Thursday, April 01, 2010

COTD 1 - De Tomaso Mangusta

It'd be easy for the first Car Of The Day to pick something like the Lamborghini Miura SV or the Ferrari 250 GT SWB and don't worry, I'll probably be getting to both. But in the true spirit of the underdog I'm going for this awesome creation: the De Tomaso Mangusta.

De Tomaso are better known for the successor to the Mangusta; the Pantera (yes, that is where Anselmo and pals got their bandname). Fortunately, the Mangusta wasn't around long enough to sprout the bulges, skirts, wings and general penis-pump paraphernalia of the Pantera and let's be thankful. According to Wikipedia, around 400 of these cars were built, so these are rarer than the proverbial rocking horse shit. In fact, even after years of trailing car shows as a pre-pubescent, I am fairly sure I have never seen one in the flesh*

Named after the Mongoose (the only animal able to eat a Cobra - no coincidence), this prime example of short-gestation-from-designer's-cigarette-packet-to-production-car was designed by the splendid Giorgetto Giugiaro and made between 1967 and 1971. It seems to have been a bit of an influence on the AMC AMX/3 and the Delorean that came after it (the latter also designed by Giugiaro and sharing the gullwing-door design). Not to mention the Monteverdi Hai and the Maserati Bora.

It had a Ford V8 in the middle and it went how it looked: like a jet plane... in the sense that anything over 3 figures on the speedo and you'd need take-off lights due to it's almost 70/30 weight distribution rear to front. Like the Lamborghini Miura, it might have looked bad-ass but it really didn't get along with wind or corners very well.

Like it matters. Look at the thing. Like the Ford GT40 (and to a lesser degree the Lamborghini Espada), it manages to straddle a perfect line between the futuristic Italian designs of the time and the aggressive brutishness of American muscle cars. The gullwing boot doors are insane. I know for a fact that Giugiaro was 28 when he penned the Mangusta but I prefer to think instead of him as being around the age of 12 when he came up with the design and that the board meeting presentation went something like this:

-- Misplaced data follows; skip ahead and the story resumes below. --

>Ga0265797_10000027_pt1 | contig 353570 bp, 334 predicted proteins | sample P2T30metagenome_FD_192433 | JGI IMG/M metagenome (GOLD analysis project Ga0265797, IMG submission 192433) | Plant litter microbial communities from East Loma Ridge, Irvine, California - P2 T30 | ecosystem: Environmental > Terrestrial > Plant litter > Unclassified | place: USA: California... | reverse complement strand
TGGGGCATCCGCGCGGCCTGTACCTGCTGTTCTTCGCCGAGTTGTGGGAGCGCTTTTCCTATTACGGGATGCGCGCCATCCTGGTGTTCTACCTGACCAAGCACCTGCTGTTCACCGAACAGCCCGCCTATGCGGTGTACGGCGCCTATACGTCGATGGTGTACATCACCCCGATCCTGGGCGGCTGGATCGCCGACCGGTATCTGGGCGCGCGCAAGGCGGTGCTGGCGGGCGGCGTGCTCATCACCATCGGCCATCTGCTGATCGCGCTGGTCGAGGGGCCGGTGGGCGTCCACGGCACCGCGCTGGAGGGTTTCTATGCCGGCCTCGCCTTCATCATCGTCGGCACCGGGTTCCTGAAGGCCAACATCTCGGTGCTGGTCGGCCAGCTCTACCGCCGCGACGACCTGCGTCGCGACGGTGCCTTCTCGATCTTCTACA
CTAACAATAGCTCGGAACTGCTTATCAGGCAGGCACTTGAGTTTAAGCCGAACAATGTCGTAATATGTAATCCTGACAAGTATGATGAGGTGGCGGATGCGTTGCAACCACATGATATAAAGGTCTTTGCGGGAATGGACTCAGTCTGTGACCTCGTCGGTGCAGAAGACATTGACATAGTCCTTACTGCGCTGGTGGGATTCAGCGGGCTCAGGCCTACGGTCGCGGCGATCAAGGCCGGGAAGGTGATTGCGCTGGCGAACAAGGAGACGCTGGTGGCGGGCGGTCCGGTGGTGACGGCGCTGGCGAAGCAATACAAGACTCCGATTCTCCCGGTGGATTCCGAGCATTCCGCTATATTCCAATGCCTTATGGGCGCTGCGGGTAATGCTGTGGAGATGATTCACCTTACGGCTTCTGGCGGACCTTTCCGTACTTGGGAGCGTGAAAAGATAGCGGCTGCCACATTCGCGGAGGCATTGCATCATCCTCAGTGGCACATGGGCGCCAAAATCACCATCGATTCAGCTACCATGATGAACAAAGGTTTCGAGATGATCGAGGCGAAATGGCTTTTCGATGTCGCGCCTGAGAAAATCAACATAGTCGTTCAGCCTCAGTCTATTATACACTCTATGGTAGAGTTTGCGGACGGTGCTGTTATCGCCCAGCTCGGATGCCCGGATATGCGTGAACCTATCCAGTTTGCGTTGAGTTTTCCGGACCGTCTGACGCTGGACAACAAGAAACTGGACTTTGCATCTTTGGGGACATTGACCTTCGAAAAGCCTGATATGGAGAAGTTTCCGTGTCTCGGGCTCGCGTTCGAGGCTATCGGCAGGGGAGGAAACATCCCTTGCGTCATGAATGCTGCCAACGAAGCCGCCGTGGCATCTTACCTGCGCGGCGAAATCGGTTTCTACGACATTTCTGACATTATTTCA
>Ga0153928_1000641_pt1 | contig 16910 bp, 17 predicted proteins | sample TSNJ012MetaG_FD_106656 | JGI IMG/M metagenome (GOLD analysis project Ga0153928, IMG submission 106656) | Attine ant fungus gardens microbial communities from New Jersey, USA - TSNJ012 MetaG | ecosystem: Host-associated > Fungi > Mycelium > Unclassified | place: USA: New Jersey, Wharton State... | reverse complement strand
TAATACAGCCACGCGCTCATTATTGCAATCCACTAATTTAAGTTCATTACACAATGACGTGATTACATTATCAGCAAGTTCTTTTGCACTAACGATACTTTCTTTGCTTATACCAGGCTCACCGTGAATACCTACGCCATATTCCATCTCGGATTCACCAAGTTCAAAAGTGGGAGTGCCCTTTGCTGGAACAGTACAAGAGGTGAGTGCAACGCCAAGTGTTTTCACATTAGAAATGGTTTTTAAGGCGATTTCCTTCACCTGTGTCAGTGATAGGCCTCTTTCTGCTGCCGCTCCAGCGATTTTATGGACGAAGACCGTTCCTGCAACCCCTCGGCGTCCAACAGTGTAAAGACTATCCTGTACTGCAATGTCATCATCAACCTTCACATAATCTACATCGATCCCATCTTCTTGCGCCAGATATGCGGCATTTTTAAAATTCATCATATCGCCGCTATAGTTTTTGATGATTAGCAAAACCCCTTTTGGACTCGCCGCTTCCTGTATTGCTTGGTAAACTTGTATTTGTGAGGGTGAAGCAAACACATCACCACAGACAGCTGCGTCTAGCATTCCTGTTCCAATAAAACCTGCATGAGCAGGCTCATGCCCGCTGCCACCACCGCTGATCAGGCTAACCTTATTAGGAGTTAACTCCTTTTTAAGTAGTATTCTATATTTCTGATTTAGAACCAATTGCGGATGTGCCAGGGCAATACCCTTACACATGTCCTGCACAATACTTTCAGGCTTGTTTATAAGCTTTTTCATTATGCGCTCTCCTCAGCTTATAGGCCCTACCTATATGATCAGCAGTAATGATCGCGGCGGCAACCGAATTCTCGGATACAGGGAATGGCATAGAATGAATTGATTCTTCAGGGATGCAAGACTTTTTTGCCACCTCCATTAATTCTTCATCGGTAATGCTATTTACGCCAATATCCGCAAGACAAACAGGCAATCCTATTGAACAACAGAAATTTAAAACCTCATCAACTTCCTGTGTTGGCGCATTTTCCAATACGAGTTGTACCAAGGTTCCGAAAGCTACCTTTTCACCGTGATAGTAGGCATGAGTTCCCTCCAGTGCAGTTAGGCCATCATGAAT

Giorgetto (small child): "The engine is in the back under this huge glass window. So you can see it"
Suit (approx 45 yrs old) : "Why?"
Giorgetto: "Because it looks cool"
Suit: "How does the boot open?"
Giorgetto: "Like this..." (demonstrates glass gullwing-hinged boot doors on a model)
Suit: "Erm... how do you actually get access to the engine with the hinge for the doors running across it?"
Giorgetto: "Shut up"
Suit: "Also, it appears to only be 40 inches high. How will we build this and give the occupants enough head room?"
Giorgetto: "Shut up"

And so on.

It's barely higher than the height of the tyres, the rear wheels seem to intrude on the design making it look it's crouching as do the double lamps on the front (changed on some later US models to pop-ups unfortunately), partially hidden under the bonnet lip to give it the look of being permanently hunched forward like it's moving at speed even when it's stationary. Put simply, it's very, very cool. It's not aged so badly either.

According to the excellent Mangusta International website (run by the very definition of the word "enthusiast") under half of the production run still exist. The rest presumably ended up buried in a tree or under several hundred gallons of firehose water at the side of the freeway while the owner (imagine him in mirrored RayBans, smoking) phones his insurance company. Which is what supercars should be about: lunacy.

Value now: $100,000 ish

Pub quiz trivia fact: Kylie Minogue is driving a Mangusta in the video to Can't Get You Out Of My Head. It's also featured in the movie Kill Bill.


(Click the pictures to go to the source)


Terekhova said...

This may not help your passions, for which I apologise in advance.

Chris Summerlin said...